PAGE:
You know that cardiovascular disease is the number one cause of death in both men and women. Did you know that most adverse cardiovascular events occur in the morning, and that people who have a heart attack in the morning are more likely to be seriously affected? Why is that? Researchers from Brigham and Women’s Hospital (BWH) and Oregon Health & Science University have discovered that your internal body clock may contribute to the morning peak in heart attacks and strokes.
“Our findings suggest that the circadian system, the internal body clock, may contribute to the increased risk for cardiovascular events in the morning,” said Frank A.J.L. Scheer, PhD, director of the Medical Chronobiology Program at BWH.
Earlier research demonstrated that our body clocks regulate platelet function and cause a peak in platelet activation during the morning hours. A high level of platelet activation can lead to heart attack and stroke by increasing your risk of blood clots. The current study may shed further light on this worrisome pattern.
Over the course of the study, 12 healthy adult volunteers at BWH were assessed throughout a two week laboratory protocol designed to track the levels of Plasminogen activator inhibitor-1 (PAI-1). PAI-1 inhibits the breakdown of blood clots. The study found a robust circadian rhythm in levels of PAI-1, with peak levels occurring at approximately 6:30 a.m. This morning increase in blood clot risk corresponds to the morning increase in adverse cardiovascular events.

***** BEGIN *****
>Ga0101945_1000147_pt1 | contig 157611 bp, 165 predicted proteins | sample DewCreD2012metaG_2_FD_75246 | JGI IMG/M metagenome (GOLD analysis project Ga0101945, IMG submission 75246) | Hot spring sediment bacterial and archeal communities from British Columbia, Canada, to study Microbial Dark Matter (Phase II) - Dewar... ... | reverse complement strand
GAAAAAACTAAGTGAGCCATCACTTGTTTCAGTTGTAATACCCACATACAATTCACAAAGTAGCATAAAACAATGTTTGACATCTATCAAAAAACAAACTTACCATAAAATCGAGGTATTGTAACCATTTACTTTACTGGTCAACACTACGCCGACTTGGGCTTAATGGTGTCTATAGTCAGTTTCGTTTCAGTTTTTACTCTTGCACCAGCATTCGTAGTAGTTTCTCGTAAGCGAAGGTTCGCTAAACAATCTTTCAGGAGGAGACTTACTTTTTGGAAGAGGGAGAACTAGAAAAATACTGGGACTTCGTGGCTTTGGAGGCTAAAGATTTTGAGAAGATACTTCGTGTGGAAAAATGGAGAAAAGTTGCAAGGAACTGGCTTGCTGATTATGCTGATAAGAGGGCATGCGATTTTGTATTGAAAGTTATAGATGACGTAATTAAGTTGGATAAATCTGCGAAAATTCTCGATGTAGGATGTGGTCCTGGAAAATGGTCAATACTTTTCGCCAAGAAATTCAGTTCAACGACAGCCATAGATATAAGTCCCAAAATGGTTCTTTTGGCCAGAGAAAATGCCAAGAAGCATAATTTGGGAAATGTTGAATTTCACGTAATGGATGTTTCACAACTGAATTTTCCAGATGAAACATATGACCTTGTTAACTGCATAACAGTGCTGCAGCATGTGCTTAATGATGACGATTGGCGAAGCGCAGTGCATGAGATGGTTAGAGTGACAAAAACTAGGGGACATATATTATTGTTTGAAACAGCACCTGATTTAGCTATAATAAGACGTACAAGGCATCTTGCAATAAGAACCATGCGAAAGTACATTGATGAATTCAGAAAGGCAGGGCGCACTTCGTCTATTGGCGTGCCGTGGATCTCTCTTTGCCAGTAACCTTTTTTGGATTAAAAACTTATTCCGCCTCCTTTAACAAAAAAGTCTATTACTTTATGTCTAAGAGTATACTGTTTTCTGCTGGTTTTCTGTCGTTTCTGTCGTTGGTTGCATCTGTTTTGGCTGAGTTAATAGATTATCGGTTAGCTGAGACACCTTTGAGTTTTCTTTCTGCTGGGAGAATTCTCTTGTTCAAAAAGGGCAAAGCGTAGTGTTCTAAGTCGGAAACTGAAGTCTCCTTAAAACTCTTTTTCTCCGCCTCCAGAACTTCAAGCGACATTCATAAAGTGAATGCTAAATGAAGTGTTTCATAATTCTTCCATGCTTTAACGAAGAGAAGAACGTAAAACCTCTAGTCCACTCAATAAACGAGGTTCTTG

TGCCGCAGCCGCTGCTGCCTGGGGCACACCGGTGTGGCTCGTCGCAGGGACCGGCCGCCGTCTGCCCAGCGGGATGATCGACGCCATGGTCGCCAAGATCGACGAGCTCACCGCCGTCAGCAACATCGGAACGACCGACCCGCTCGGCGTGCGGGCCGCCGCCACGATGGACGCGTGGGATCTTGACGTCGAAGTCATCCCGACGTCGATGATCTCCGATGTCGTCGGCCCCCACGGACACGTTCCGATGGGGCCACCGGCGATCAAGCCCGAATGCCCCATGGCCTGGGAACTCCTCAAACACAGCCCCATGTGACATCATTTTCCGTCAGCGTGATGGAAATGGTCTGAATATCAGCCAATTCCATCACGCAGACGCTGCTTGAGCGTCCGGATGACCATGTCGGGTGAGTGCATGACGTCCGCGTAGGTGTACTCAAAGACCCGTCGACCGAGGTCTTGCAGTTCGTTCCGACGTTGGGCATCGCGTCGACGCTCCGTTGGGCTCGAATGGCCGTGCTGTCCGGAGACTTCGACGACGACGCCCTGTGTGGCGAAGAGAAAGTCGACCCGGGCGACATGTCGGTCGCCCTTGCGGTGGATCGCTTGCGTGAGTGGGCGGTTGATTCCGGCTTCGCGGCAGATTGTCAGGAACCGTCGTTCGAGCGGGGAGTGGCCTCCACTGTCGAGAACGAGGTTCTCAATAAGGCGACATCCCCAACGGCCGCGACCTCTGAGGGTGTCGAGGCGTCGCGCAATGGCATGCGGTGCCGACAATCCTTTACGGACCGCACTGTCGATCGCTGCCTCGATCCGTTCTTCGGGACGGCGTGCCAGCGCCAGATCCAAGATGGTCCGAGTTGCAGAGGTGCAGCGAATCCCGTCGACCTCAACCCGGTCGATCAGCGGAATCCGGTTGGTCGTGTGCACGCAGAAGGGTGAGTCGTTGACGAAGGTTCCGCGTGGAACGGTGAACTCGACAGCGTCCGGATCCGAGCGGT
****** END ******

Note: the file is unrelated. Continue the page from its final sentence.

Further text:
The researchers also sought to test whether a morning peak in PAI-1 is caused by the internal circadian system or by other behaviors that typically occur in the morning, such as altered posture and various physical activities. “Our findings indicate that the human circadian system causes a morning peak in circulating levels of PAI-1, independent of any behavioral or environmental influences,” explained Steven A. Shea, PhD, director of the Oregon Institute of Occupational Health Sciences. Scheer added, “Indeed, the circadian system determined to a large extent the PAI-1 rhythm observed during a regular sleep/wake cycle. This morning peak in PAI-1 may thus help explain adverse cardiovascular events in vulnerable individuals.”
These studies establish the circadian rhythm of PAI-1 in healthy individual, but more research is required to know how this rhythm affects more vulnerable individuals, such as those with existing cardiovascular disease.
Researchers hope this is another step in lowering the risk of adverse cardiovascular events during morning hours. In the meantime, healthy sleep habits are recommended, as well as standard protocol related to diet and nutrition, exercise, stress management and other personal risk factors, such as smoking, obesity, high cholesterol, diabetes and high blood pressure.
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